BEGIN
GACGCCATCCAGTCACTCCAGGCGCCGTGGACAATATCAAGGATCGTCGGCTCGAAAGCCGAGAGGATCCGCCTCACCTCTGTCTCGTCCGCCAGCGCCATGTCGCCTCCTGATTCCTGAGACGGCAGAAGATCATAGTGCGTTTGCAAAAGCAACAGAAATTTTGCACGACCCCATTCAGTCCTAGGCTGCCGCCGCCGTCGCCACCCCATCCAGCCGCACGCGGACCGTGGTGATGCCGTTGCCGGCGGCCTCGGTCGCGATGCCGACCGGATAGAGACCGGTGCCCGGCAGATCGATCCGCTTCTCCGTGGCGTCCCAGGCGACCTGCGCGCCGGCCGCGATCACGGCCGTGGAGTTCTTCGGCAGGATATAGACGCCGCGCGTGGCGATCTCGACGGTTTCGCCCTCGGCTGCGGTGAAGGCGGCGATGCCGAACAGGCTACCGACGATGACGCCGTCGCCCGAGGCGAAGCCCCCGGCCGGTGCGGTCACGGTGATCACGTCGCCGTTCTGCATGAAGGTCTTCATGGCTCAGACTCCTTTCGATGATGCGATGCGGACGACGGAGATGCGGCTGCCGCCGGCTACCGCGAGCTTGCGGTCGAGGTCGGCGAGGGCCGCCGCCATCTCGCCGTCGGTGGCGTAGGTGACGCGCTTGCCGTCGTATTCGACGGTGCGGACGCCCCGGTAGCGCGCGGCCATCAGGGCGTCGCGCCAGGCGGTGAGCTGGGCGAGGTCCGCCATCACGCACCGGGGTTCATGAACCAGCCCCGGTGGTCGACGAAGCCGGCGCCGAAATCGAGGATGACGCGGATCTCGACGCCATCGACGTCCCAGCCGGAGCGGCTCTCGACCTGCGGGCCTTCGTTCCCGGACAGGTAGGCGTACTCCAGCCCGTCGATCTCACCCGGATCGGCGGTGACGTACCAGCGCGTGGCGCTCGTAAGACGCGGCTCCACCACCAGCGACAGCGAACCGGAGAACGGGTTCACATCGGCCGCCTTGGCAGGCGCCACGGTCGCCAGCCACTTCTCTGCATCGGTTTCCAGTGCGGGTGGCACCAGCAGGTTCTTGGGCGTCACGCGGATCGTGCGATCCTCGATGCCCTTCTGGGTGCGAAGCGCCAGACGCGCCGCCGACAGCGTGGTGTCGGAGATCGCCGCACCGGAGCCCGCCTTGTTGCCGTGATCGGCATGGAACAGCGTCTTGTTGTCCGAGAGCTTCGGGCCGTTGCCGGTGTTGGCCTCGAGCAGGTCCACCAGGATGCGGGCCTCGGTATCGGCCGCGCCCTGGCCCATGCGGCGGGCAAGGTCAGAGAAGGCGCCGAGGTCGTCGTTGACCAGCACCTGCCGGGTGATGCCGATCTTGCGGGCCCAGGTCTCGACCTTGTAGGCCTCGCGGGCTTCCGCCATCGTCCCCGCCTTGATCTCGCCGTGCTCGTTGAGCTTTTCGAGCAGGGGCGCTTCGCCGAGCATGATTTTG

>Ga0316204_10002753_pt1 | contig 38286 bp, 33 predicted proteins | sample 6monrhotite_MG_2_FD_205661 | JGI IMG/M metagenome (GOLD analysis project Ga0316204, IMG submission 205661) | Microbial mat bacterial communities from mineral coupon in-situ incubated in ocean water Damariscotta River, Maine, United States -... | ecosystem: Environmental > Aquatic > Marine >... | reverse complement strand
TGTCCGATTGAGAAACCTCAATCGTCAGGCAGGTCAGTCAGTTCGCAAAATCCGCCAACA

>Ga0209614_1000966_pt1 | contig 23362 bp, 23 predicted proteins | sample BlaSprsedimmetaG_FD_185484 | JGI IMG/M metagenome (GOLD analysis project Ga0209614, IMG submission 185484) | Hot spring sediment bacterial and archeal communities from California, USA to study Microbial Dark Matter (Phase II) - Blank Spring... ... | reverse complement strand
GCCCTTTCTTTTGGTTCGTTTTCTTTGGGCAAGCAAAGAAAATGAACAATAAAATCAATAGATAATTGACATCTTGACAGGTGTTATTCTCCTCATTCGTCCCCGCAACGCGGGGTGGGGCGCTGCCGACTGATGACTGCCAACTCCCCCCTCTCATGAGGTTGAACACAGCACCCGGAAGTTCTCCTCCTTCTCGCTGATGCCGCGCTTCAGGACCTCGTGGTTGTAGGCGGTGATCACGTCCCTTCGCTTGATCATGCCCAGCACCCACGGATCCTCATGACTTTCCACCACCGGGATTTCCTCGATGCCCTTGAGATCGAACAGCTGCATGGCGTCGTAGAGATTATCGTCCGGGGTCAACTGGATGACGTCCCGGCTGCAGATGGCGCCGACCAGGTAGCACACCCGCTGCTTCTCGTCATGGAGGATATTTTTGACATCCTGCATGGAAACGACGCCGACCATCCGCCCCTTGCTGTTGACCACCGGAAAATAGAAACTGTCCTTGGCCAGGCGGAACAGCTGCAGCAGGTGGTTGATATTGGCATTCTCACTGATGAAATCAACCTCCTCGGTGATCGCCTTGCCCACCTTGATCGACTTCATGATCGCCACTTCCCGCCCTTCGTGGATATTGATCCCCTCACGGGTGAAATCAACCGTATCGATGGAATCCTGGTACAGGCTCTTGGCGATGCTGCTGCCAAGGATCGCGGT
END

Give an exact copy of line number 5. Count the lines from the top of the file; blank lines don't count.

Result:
GCCCTTTCTTTTGGTTCGTTTTCTTTGGGCAAGCAAAGAAAATGAACAATAAAATCAATAGATAATTGACATCTTGACAGGTGTTATTCTCCTCATTCGTCCCCGCAACGCGGGGTGGGGCGCTGCCGACTGATGACTGCCAACTCCCCCCTCTCATGAGGTTGAACACAGCACCCGGAAGTTCTCCTCCTTCTCGCTGATGCCGCGCTTCAGGACCTCGTGGTTGTAGGCGGTGATCACGTCCCTTCGCTTGATCATGCCCAGCACCCACGGATCCTCATGACTTTCCACCACCGGGATTTCCTCGATGCCCTTGAGATCGAACAGCTGCATGGCGTCGTAGAGATTATCGTCCGGGGTCAACTGGATGACGTCCCGGCTGCAGATGGCGCCGACCAGGTAGCACACCCGCTGCTTCTCGTCATGGAGGATATTTTTGACATCCTGCATGGAAACGACGCCGACCATCCGCCCCTTGCTGTTGACCACCGGAAAATAGAAACTGTCCTTGGCCAGGCGGAACAGCTGCAGCAGGTGGTTGATATTGGCATTCTCACTGATGAAATCAACCTCCTCGGTGATCGCCTTGCCCACCTTGATCGACTTCATGATCGCCACTTCCCGCCCTTCGTGGATATTGATCCCCTCACGGGTGAAATCAACCGTATCGATGGAATCCTGGTACAGGCTCTTGGCGATGCTGCTGCCAAGGATCGCGGT